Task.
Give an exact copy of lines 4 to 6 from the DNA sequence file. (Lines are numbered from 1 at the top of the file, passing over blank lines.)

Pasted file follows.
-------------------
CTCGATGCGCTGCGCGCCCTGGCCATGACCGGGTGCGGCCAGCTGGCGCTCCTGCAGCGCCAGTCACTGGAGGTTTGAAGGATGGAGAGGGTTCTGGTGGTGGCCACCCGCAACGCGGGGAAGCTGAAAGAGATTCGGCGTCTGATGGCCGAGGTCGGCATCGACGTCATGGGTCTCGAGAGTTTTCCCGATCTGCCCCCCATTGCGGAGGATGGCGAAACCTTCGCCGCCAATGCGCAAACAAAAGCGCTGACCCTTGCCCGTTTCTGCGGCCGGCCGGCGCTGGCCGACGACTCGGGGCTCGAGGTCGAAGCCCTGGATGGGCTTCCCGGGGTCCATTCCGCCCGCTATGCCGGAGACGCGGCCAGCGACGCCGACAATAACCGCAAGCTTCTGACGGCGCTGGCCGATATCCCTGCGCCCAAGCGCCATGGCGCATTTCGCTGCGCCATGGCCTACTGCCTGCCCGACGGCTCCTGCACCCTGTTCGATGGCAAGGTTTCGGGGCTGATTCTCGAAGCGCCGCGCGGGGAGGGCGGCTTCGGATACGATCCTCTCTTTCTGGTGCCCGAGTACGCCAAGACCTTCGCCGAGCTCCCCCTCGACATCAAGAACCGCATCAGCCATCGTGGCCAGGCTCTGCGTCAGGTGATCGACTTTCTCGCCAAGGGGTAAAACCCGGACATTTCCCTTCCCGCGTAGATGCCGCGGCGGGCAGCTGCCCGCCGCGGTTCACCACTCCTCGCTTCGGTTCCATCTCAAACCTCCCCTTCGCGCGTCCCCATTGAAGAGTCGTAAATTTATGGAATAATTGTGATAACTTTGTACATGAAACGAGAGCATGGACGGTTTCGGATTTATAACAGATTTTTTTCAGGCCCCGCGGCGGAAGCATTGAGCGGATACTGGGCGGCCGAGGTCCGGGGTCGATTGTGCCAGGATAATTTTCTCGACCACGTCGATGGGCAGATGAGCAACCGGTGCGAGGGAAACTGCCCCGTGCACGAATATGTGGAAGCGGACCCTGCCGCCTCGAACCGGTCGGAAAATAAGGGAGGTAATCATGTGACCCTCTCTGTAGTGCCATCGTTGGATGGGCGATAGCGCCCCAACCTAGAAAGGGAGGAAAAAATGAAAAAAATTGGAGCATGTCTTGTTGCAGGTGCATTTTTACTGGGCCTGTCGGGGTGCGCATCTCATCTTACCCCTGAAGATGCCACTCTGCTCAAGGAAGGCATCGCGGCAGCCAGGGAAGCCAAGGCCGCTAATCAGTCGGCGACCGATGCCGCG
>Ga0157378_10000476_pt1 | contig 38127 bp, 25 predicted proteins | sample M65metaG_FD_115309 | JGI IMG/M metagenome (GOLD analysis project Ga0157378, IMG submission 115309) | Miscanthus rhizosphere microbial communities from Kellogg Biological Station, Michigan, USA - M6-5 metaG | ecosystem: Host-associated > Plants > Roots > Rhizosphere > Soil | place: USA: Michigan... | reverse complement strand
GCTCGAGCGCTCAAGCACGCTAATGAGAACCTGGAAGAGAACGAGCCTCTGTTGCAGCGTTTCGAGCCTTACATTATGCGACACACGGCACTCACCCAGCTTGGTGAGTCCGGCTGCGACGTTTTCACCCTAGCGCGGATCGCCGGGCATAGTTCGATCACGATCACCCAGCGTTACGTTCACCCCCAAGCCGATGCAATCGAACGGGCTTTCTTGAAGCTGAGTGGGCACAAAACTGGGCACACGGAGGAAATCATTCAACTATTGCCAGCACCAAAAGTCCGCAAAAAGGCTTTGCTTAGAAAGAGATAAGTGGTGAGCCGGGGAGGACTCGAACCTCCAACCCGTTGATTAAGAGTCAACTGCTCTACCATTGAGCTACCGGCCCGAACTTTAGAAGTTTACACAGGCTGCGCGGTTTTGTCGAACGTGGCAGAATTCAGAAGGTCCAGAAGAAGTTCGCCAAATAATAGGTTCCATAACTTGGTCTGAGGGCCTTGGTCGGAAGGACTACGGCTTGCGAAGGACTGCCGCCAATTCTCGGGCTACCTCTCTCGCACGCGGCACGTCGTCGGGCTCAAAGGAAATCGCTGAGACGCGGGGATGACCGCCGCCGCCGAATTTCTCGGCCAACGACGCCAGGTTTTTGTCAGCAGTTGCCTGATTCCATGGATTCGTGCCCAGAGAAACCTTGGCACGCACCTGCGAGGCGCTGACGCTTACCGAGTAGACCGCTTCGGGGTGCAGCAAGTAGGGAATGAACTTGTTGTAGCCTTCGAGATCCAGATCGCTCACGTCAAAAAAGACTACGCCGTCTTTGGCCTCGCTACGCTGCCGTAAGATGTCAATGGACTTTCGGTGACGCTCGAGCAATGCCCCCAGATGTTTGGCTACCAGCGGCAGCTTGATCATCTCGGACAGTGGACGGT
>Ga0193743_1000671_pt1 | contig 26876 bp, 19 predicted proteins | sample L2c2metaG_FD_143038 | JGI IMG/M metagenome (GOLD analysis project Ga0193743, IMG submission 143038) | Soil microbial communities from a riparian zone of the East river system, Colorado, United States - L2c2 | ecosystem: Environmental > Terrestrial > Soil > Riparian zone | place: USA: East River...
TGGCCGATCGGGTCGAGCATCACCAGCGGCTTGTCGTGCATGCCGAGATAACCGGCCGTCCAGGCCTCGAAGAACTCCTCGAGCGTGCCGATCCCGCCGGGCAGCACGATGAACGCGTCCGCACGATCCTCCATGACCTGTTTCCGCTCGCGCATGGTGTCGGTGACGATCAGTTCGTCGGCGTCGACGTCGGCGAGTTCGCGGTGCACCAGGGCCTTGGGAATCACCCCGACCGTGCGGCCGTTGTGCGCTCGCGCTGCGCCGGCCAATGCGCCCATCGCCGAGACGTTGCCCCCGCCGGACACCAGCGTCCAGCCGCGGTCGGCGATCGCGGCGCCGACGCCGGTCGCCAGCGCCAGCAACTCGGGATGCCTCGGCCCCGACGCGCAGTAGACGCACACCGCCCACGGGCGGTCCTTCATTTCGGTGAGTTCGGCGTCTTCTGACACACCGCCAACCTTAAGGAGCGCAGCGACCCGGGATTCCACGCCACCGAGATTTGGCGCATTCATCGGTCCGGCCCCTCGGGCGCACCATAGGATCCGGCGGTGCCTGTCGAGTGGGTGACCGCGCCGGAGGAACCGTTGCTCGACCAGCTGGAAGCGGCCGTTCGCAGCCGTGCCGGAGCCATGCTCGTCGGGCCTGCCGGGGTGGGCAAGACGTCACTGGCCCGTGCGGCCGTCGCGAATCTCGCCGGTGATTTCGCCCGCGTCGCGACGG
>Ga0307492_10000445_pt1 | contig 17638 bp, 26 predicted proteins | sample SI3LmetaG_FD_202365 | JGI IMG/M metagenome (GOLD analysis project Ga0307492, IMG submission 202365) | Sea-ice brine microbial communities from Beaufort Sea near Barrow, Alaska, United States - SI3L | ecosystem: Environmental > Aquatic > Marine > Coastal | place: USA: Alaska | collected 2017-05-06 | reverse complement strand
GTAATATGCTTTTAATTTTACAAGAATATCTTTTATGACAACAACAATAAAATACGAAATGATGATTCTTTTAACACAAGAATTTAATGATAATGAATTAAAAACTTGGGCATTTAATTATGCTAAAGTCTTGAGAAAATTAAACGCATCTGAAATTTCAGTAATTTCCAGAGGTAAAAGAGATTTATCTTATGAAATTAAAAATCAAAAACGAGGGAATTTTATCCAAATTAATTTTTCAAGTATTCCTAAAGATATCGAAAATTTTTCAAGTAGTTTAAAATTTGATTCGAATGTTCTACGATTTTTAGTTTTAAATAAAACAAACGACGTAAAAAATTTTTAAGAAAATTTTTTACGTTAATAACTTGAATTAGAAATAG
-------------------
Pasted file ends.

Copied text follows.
>Ga0193743_1000671_pt1 | contig 26876 bp, 19 predicted proteins | sample L2c2metaG_FD_143038 | JGI IMG/M metagenome (GOLD analysis project Ga0193743, IMG submission 143038) | Soil microbial communities from a riparian zone of the East river system, Colorado, United States - L2c2 | ecosystem: Environmental > Terrestrial > Soil > Riparian zone | place: USA: East River...
TGGCCGATCGGGTCGAGCATCACCAGCGGCTTGTCGTGCATGCCGAGATAACCGGCCGTCCAGGCCTCGAAGAACTCCTCGAGCGTGCCGATCCCGCCGGGCAGCACGATGAACGCGTCCGCACGATCCTCCATGACCTGTTTCCGCTCGCGCATGGTGTCGGTGACGATCAGTTCGTCGGCGTCGACGTCGGCGAGTTCGCGGTGCACCAGGGCCTTGGGAATCACCCCGACCGTGCGGCCGTTGTGCGCTCGCGCTGCGCCGGCCAATGCGCCCATCGCCGAGACGTTGCCCCCGCCGGACACCAGCGTCCAGCCGCGGTCGGCGATCGCGGCGCCGACGCCGGTCGCCAGCGCCAGCAACTCGGGATGCCTCGGCCCCGACGCGCAGTAGACGCACACCGCCCACGGGCGGTCCTTCATTTCGGTGAGTTCGGCGTCTTCTGACACACCGCCAACCTTAAGGAGCGCAGCGACCCGGGATTCCACGCCACCGAGATTTGGCGCATTCATCGGTCCGGCCCCTCGGGCGCACCATAGGATCCGGCGGTGCCTGTCGAGTGGGTGACCGCGCCGGAGGAACCGTTGCTCGACCAGCTGGAAGCGGCCGTTCGCAGCCGTGCCGGAGCCATGCTCGTCGGGCCTGCCGGGGTGGGCAAGACGTCACTGGCCCGTGCGGCCGTCGCGAATCTCGCCGGTGATTTCGCCCGCGTCGCGACGG
>Ga0307492_10000445_pt1 | contig 17638 bp, 26 predicted proteins | sample SI3LmetaG_FD_202365 | JGI IMG/M metagenome (GOLD analysis project Ga0307492, IMG submission 202365) | Sea-ice brine microbial communities from Beaufort Sea near Barrow, Alaska, United States - SI3L | ecosystem: Environmental > Aquatic > Marine > Coastal | place: USA: Alaska | collected 2017-05-06 | reverse complement strand